While plans to fully regionalize never materialized, the region’s existence was threatened when the accrediting agency, the New England Association of Schools and Colleges, placed Parish Hill on “warning” status in 1997, largely due to facility issues. In response, the RD#11 board established a building committee to develop a plan to address NEASC’s concerns. Their recommendation: to construct a new building at a cost of $23,900,000. But their statement that “there were no other options” met with skepticism, and the Hampton Board of Selectmen established an Educational Choices Committee to look into alternatives to a costly building project. After touring several schools and interviewing local superintendents, the committee reported that there was ample space in area schools to accommodate all of the district’s students, with broader curricular and extra-curricular offerings, and a cost savings of approximately $500,000 per year. In June, 2004, the RD#11 board’s proposal to build a new school was resoundingly defeated in all three towns with a cumulative vote of 839-1342.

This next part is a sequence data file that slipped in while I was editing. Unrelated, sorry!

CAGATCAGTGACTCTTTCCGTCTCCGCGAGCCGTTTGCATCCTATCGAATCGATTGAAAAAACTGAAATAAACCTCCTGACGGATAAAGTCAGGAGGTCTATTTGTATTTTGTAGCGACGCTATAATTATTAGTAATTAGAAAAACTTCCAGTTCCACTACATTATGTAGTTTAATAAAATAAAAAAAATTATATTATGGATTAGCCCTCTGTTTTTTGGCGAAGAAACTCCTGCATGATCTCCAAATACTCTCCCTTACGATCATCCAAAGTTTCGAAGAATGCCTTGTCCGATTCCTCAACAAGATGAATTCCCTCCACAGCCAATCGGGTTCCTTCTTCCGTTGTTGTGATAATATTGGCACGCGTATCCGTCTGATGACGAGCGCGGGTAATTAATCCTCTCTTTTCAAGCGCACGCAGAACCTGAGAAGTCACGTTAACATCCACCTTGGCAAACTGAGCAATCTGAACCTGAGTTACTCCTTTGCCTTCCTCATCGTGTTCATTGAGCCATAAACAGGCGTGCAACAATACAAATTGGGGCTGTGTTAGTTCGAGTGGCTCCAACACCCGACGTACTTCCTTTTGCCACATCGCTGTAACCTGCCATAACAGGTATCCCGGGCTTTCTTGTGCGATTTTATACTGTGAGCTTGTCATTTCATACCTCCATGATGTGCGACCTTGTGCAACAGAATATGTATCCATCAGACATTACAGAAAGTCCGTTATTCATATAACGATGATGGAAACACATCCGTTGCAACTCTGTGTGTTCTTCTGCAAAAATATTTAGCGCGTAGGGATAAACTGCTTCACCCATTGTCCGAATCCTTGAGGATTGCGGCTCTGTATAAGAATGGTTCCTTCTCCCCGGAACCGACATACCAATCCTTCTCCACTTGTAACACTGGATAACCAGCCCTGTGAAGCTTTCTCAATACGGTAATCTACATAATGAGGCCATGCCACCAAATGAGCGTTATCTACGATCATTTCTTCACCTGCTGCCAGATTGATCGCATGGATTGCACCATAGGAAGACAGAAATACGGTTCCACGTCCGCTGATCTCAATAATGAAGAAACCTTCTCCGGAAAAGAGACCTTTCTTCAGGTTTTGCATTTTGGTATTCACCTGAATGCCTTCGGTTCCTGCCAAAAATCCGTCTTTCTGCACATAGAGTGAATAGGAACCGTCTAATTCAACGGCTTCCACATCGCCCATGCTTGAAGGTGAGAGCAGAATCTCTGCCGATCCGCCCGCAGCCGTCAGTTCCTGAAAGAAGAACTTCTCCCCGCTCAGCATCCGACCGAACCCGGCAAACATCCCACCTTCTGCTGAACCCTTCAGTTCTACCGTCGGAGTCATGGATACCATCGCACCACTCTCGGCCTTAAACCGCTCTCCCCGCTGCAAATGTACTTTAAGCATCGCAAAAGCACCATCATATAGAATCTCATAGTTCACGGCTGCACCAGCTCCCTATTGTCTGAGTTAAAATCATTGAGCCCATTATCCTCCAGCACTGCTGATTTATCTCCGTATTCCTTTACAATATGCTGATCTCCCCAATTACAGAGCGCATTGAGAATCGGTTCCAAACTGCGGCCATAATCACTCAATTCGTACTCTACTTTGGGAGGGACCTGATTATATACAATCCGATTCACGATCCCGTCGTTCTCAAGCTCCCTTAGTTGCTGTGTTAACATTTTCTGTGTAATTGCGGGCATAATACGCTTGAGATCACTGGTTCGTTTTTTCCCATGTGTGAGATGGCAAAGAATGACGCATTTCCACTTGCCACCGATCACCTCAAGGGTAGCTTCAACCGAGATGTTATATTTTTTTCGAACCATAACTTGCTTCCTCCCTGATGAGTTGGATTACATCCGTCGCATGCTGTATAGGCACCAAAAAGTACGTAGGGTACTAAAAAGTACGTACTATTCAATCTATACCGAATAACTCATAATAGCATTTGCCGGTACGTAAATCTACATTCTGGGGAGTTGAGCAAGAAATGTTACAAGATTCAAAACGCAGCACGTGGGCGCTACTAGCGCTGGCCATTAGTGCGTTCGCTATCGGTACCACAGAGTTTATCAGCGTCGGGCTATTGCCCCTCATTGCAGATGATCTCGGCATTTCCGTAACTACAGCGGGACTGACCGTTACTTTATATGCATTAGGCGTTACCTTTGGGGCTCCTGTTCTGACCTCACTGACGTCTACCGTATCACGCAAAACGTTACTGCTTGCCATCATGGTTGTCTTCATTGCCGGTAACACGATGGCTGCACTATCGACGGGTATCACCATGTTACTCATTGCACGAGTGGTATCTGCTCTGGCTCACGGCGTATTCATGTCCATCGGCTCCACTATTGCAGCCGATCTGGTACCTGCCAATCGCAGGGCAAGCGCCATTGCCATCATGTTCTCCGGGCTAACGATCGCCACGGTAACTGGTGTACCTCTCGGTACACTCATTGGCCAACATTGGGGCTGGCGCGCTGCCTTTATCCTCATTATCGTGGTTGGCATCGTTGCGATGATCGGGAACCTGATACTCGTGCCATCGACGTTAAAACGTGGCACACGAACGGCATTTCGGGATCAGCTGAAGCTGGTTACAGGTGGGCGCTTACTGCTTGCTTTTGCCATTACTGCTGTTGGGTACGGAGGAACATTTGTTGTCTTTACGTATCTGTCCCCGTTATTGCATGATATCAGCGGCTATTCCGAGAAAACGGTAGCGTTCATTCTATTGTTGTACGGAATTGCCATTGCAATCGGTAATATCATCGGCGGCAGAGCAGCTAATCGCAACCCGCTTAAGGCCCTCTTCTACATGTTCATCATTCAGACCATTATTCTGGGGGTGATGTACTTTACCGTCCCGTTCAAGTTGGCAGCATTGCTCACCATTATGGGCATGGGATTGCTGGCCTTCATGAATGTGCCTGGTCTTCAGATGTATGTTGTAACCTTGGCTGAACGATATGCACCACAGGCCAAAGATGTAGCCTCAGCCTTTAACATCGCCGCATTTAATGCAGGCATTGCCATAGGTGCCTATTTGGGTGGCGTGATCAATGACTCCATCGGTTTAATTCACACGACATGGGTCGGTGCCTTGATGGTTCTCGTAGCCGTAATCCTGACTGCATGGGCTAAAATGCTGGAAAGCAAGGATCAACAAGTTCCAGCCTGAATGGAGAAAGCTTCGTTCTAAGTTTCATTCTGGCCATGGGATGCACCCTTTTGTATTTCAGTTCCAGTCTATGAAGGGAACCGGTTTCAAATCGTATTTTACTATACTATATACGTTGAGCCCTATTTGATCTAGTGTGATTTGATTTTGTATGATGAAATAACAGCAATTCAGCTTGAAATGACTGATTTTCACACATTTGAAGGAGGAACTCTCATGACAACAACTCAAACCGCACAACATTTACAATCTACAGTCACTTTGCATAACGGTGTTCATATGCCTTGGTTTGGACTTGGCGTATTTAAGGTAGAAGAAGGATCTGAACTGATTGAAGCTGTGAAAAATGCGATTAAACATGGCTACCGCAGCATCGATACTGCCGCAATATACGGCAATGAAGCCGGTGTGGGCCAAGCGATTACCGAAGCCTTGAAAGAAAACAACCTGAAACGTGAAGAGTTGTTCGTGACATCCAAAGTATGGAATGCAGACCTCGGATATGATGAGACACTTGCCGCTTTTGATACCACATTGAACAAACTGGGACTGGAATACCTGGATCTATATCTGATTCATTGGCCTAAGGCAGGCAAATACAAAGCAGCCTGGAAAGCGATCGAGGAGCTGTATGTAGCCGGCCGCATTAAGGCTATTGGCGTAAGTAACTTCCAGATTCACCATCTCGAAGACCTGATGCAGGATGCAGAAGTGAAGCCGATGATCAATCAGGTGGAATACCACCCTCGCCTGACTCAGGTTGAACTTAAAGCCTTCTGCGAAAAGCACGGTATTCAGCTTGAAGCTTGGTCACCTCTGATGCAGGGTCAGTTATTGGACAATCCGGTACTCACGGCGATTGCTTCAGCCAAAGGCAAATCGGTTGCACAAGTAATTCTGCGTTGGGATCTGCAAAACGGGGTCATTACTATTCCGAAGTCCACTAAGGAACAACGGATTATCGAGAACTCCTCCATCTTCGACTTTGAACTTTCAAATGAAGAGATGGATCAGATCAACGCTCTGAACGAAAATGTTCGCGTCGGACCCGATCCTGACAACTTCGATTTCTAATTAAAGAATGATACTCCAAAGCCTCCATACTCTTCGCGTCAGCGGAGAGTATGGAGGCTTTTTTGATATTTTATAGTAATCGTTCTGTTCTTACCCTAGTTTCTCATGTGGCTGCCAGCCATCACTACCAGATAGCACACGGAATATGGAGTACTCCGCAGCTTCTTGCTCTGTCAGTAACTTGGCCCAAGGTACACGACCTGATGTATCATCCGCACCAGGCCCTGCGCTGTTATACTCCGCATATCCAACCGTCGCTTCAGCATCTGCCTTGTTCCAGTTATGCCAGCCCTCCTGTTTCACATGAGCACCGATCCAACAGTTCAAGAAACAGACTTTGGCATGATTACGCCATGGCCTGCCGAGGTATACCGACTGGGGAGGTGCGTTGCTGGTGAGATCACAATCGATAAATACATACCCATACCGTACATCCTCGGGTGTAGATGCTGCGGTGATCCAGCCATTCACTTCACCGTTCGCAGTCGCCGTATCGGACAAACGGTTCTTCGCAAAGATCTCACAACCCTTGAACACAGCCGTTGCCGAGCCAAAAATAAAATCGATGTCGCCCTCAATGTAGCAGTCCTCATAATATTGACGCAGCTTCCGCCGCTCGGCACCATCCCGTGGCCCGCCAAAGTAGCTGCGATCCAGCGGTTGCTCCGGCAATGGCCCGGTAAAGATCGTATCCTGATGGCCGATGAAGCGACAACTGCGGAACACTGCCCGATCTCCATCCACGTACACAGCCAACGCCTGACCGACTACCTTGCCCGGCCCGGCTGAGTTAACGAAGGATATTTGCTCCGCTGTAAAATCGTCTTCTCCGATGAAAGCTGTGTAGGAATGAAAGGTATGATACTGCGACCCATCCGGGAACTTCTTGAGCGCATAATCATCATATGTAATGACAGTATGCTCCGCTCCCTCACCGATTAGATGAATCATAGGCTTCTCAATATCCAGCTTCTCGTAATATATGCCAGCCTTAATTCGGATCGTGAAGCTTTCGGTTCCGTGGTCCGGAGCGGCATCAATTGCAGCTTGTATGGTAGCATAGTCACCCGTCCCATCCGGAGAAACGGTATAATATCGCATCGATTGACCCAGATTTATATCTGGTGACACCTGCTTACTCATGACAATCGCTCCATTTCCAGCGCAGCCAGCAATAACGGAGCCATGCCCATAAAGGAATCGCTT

Although changes in the administration, building renovations, and the development of goals addressing academic issues led to the eventual removal of the school from “warning” status in 2009, costs and comparisons of tuition opportunities prompted the Town of Scotland in November of 2004 to institute the statutory process of withdrawal from RD#11. The committee charged with studying issues related to withdrawal determined that it was in Scotland’s interests, fiscally and educationally, and though Scotland residents voted in favor of the committee’s recommendation, Hampton, in a 126-451 vote, and Chaplin, 75–362, opposed Scotland’s withdrawal from the district.